Stephen Foley: Recovery: The shape of things to come

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The Independent Online

US Outlook: My humble contribution to the debate over the shape of the recession. Enough with these Vs, Ls and Ws. It looks to me most like an ice cream cone. The recession began shallow, only to plunge deeper after the post-Lehman Brothers panic. Now we have a very strong snap back, while next year looks a lot more like shallow growth again.

Asian economies are already motoring ahead, and the consensus here is that the US economy has grown at an annualised rate of 3 per cent in the third quarter, with another 2.4 per cent to come in the remainder of the year. If anything, these look conservative estimates. A slide in the number of giant aircraft orders marred the headline durable goods figure for August – down 2.4 per cent, the Commerce department said yesterday – but strip out that volatile component and businesses do seem to be planning long-term investments once again. With inventories dangerously depleted, factories are clanking back to life. In fact, a close look at the reports coming in from regional branches of the Federal Reserve suggest that US manufacturing might be expanding faster than at any point since spring 2006.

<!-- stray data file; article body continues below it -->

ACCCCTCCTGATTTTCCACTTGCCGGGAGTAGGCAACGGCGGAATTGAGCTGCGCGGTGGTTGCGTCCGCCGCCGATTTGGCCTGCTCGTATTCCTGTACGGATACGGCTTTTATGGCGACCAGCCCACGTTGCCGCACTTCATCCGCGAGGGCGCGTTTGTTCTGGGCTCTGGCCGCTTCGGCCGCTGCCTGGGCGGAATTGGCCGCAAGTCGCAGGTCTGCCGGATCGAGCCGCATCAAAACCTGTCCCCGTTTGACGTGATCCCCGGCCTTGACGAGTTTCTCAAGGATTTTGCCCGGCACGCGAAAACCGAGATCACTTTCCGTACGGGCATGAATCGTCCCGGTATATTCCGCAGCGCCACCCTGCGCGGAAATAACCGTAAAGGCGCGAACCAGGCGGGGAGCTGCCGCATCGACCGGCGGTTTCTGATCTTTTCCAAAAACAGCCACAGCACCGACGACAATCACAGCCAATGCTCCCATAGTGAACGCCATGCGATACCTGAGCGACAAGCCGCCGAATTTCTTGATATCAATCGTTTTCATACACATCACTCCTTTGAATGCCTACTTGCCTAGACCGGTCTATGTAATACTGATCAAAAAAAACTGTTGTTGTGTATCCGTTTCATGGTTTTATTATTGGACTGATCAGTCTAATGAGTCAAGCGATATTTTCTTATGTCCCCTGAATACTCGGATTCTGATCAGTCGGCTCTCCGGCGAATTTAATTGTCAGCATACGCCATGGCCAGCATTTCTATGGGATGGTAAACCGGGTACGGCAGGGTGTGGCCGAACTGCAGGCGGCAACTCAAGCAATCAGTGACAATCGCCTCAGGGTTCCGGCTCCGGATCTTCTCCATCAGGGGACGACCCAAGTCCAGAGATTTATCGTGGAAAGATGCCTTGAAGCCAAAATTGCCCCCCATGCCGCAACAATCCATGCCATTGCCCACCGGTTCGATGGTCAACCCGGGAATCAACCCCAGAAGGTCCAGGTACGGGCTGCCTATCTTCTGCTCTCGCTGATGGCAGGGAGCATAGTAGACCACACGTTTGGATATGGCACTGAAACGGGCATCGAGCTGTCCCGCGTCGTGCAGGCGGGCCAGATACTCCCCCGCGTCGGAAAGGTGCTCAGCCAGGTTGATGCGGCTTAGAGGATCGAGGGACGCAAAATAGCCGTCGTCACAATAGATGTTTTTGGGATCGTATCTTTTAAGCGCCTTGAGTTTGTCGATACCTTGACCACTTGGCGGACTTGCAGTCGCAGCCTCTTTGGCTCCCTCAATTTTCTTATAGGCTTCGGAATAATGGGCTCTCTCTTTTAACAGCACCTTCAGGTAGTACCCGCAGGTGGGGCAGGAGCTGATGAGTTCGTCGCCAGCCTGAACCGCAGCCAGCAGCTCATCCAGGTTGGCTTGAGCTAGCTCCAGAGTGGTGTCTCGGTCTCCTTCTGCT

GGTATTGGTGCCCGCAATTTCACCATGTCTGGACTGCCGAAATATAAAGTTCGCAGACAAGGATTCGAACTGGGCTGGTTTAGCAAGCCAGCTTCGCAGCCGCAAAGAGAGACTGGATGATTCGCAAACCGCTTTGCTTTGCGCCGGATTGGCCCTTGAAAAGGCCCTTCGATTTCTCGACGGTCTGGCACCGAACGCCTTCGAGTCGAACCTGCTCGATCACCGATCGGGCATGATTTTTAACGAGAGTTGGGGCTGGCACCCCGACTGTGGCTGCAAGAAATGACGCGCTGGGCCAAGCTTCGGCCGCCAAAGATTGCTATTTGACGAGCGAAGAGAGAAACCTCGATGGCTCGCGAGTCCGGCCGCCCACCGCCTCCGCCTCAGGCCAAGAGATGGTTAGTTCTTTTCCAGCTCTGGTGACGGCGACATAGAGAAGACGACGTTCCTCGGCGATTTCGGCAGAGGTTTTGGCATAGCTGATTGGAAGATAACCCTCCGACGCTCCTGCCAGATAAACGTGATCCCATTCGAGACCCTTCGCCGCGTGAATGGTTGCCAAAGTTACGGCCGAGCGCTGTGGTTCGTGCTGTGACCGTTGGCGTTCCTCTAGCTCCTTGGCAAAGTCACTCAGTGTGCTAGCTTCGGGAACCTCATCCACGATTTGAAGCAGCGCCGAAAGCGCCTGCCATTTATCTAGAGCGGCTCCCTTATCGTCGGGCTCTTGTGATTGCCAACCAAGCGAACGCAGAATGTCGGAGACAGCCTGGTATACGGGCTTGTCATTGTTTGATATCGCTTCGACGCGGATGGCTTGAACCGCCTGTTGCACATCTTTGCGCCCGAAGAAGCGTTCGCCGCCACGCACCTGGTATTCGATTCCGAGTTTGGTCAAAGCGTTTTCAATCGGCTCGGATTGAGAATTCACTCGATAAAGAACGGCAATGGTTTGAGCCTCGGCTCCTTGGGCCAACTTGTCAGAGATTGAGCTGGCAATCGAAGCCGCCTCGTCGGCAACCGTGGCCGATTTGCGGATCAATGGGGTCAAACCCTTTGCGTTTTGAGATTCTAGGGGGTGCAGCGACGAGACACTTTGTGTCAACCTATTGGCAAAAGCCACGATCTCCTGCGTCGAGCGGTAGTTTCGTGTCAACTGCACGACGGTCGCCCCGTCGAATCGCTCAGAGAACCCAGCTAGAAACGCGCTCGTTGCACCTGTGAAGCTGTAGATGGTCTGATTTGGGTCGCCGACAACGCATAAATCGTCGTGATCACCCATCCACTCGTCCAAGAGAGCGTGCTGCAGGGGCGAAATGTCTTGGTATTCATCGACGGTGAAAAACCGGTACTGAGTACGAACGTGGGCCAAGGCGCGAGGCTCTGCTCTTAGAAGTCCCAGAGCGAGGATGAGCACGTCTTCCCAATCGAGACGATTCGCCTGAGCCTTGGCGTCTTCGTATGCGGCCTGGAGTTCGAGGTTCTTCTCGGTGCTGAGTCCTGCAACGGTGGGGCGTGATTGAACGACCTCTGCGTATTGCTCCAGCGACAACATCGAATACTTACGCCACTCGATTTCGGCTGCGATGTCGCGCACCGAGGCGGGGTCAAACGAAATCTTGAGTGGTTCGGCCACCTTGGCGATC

That manufacturing revival is independent of government stimulus. It therefore has longevity, which is why a double-dip is unlikely. But traumatised US consumers are not going to go crazy with the credit cards again any time soon, and the cuts that individuals states have made to government spending will surely soon have to be joined by federal programme reductions, too, as Barack Obama's deadline for halving the deficit looms.

On second thoughts, perhaps the ice cream cone is too sweet a metaphor for so sour an economic journey.